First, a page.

While I have seen far worse episodes, I would not put this within miles of The Romans either.  But being fair to the episode, this is wonderfully banal.  The Doctor has a toothache.  We so rarely see something so basic happen to the crew that it warrants a story of its own for being so unique.  But how is it that the Doctor, of all people, does not have something on the TARDIS to take care of a toothache?  He lands in Texas and goes looking for someone who can help which leads to some slapstick comedy, a dreadful (yet magnificent) song, and some playful silliness as only Doctor Who could provide.  No alien race controls these people, Doc Holiday is not a robot, there’s no evil plot by the Master to erase Wyatt Earp from history…. It’s just a fun excursion into the past.  It also features the Ballad of the O.K. Corral, an offscreen song that plays throughout the story.  It’s terrible.  Like that accursed song by King John in The Kings Demons (which has been stuck in my head since I’ve done the review of that episode weeks ago…), this one also can get stuck in your head.  (I’m intentionally avoiding listening to it again so I don’t have two ballads competing for dominance!)

In the spirit of watching this one for a laugh, one can’t blame it for getting things wrong.  It’s meant to be fun, not accurate.  But I confess that it is actually surprising considering how little would have had to change to stick with established history.  I can’t help wonder if maybe writer Donald Cotton didn’t have an encyclopedia available.  Since Wikipedia hadn’t been invented yet, things were not always at our fingertips, but if I were writing an historical episode, I think I would have popped over to the library!  So when characters who were not present at the actual gunfight die, one can’t help but wonder: is this an alternate Earth?  Maybe one where a guy named John Lumic will eventually be born?  (The TARDIS crew did just leave the Celestial Toyshop.  Perhaps they are not back in our universe yet.  OOH, I’m onto something…  I like this idea: it would even help explain some things: why WOTAN calls the Doctor “Doctor Who” and why the Cybermen of The Tenth Planet shoot from the wrong parts of their bodies when we get around to Twice Upon a Time!   Maybe the TARDIS crew fails to return to our universe until The Mind Robber.  Come on, it’s not bad!)  But that’s the essence of this story: it’s a fun distraction.  If you try to take it seriously, you’ll be disappointed.  If you go into it with an open mind and accept that it’s a rare stop in Earth’s past with a twist of comedy, it can be a very enjoyable.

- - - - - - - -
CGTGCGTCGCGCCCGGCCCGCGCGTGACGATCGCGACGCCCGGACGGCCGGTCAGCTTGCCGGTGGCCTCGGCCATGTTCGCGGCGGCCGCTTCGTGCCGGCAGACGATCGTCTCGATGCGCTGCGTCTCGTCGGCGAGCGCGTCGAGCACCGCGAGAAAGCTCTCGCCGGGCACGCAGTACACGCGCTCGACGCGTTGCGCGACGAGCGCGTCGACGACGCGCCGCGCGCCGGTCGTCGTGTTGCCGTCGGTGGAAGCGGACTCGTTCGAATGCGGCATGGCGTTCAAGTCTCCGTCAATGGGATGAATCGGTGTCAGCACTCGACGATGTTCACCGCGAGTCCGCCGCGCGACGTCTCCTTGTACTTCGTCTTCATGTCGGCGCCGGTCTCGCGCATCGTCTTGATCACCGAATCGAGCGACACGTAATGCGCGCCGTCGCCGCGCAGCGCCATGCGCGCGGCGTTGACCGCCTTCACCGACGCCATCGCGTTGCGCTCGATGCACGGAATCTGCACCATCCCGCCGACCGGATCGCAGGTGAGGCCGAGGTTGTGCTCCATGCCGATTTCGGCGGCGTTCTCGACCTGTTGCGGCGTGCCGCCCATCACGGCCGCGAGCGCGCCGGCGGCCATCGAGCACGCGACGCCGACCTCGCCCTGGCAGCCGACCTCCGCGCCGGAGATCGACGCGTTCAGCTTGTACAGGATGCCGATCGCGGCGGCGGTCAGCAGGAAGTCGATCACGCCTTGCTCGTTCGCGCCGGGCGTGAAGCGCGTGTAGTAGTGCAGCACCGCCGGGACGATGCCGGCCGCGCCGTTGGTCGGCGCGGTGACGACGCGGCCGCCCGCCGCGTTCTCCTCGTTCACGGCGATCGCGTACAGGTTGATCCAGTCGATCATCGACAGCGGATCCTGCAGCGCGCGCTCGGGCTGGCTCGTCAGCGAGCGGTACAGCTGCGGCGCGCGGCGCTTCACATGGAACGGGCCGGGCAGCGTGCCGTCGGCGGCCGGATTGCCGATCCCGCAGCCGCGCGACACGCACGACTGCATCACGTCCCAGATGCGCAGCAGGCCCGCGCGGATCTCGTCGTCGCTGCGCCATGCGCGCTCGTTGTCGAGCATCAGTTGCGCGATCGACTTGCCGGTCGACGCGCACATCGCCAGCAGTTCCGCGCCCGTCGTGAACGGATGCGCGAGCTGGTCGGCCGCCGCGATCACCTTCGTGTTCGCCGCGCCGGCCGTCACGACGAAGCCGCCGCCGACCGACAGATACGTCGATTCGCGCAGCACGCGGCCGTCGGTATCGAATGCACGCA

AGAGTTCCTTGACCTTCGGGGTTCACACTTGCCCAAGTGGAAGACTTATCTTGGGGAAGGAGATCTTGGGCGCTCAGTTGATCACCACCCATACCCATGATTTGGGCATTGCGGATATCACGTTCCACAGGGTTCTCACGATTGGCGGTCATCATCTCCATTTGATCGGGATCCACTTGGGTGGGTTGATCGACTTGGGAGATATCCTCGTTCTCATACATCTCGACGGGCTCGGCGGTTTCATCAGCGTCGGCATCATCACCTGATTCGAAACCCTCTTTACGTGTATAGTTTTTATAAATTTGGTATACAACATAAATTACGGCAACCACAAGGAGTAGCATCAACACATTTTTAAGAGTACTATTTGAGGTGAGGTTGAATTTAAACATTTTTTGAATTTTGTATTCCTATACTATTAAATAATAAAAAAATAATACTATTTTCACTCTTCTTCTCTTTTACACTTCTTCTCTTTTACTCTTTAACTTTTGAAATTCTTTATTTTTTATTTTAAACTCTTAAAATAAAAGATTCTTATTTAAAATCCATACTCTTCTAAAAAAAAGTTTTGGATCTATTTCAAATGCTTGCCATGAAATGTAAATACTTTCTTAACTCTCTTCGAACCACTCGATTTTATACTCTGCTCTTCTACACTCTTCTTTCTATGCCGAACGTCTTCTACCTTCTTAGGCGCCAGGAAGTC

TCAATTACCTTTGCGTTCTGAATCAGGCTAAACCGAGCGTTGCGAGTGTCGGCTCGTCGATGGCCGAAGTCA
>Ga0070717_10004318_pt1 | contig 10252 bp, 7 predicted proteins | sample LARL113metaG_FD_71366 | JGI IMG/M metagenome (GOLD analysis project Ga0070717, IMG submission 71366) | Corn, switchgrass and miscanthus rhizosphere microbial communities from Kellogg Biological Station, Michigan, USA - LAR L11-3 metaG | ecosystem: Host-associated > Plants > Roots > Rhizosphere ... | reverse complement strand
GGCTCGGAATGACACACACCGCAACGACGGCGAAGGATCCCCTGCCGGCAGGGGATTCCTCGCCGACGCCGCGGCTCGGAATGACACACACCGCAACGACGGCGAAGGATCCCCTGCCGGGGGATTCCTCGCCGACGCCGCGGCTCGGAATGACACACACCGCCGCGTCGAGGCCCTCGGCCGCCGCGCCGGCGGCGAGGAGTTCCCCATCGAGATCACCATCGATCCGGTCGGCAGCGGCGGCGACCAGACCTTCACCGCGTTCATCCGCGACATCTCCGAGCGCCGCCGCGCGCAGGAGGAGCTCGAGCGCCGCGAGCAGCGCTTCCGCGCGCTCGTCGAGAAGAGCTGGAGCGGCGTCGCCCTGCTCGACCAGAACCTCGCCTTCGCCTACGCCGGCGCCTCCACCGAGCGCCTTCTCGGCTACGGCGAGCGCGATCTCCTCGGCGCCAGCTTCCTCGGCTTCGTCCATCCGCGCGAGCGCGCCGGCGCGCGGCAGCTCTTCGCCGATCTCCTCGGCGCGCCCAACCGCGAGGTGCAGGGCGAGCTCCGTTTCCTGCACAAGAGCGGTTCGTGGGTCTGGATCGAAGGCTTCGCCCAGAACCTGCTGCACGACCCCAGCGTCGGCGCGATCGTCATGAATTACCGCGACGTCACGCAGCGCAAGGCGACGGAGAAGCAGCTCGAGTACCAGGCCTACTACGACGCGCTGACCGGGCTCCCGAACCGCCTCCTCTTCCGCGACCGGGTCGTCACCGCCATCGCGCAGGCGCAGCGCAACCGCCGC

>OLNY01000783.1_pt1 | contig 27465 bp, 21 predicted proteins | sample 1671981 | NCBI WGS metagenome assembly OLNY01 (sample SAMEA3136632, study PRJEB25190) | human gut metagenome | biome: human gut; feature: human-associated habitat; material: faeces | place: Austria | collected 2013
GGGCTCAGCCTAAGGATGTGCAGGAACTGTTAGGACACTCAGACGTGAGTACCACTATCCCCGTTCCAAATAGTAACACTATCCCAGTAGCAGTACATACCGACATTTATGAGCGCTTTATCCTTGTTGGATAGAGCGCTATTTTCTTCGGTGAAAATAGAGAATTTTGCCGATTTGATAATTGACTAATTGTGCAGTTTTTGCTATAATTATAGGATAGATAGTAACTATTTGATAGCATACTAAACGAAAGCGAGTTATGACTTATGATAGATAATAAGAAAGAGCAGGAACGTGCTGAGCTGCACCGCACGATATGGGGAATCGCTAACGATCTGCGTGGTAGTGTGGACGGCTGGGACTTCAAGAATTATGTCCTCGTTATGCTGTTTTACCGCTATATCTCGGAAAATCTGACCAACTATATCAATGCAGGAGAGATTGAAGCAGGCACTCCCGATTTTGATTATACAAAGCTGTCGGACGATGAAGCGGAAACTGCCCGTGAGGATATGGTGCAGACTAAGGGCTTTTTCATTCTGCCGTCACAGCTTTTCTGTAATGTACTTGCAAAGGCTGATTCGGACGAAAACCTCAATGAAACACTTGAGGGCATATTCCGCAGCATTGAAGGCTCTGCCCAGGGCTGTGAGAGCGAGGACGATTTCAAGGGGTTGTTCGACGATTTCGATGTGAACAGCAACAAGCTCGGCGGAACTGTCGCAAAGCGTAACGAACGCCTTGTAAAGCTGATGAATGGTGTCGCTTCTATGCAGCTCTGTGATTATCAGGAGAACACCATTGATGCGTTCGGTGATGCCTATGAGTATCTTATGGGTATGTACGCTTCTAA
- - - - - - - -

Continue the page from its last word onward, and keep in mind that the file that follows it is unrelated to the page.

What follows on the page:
And it’s got one of those things that makes me smile.  Unlike that atrocious use of “Doctor Who” in The War Machines, the name drop in this one is fantastic.  The Doctor claims to be Dr. Caligari; an apt name for a man with a magical cabinet.  Unclear, Bat Masterson asks, “Doctor who?”  to which the Doctor dismissively replies, “yes, quite right!”

There are better episodes, but there are also worse.  I’m probably biased because I loved the Hartnell era, but you will just have to see it for yourselves to decide.   ML

Read next in the Junkyard… The Savages

About Roger Pocock

Co-writer on Author of Editor of
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10 Responses to The Gunfighters

  1. sandmanjazz says:

    I think it fair to say Donald Cotton (who heavily researched The Myth Makers) was looking more to the (fairly) recent Gunfight at the OK Corral movie for his cowboy satire. Choosing a more familiar telling of the story to the audience and starting there. It’s a homage to Cowboy movies rather than a serious telling of the Wild West. Of course with the novelisation he changes gear to suit the medium and makes it a little more accurate history wise.

    I don’t think that rumour about Jackie Lane looking too old is true, or at least not the full reason. I think it is more that Davis and Lloyd wanted their own crew and thus didn’t renew her contract.

    Liked by 1 person

  2. scifimike70 says:

    The first SF-meets-western story I remember seeing as a kid was Star Trek’s Spectre Of The Gun which, given how the classic Trek in the preceding season showed other worlds sharing Earth-like patterns (from Nazi Germany and Capone-era gangsters to contemporary Roman gladiators), had the obvious justification for Trek to somehow include a familiar-seeming western on an alien world soon enough. Even if in that case it was an alien illusion set up as a trap for Kirk and company.

    The point is that in Trek (both the classic series and TNG with the Holodeck), the westerns had to be recreated as projections based on recorded information. With Dr. Who it was the real western era, first in The Gunfighters and then in A Town Called Mercy, and yet in both Trek and Who we’d either learn or be reminded of how circumstantially dangerous this chapter of human history was.

    Even after the ensuing successes of Westworld (both the original film and the current series) and Cowboys & Aliens, looking back on both The Gunfighters and Spectre Of The Gun refreshes our appreciation for how such vintage SF shows could make western-themed episodes work without more expensive budgets. Even when I reminisce with non-SF western classics like The Ox-Bow Incident, Five Card Stud and Unforgiven, it’s seeing our SF icons (including the Red Dwarf crew: Gunmen Of The Apocalypse) revisiting the western era via their own perspectives that may earn our fascination for how humanity in the future might dare to somehow revisit the Wild West.

    Thanks for your reviews.

    Liked by 1 person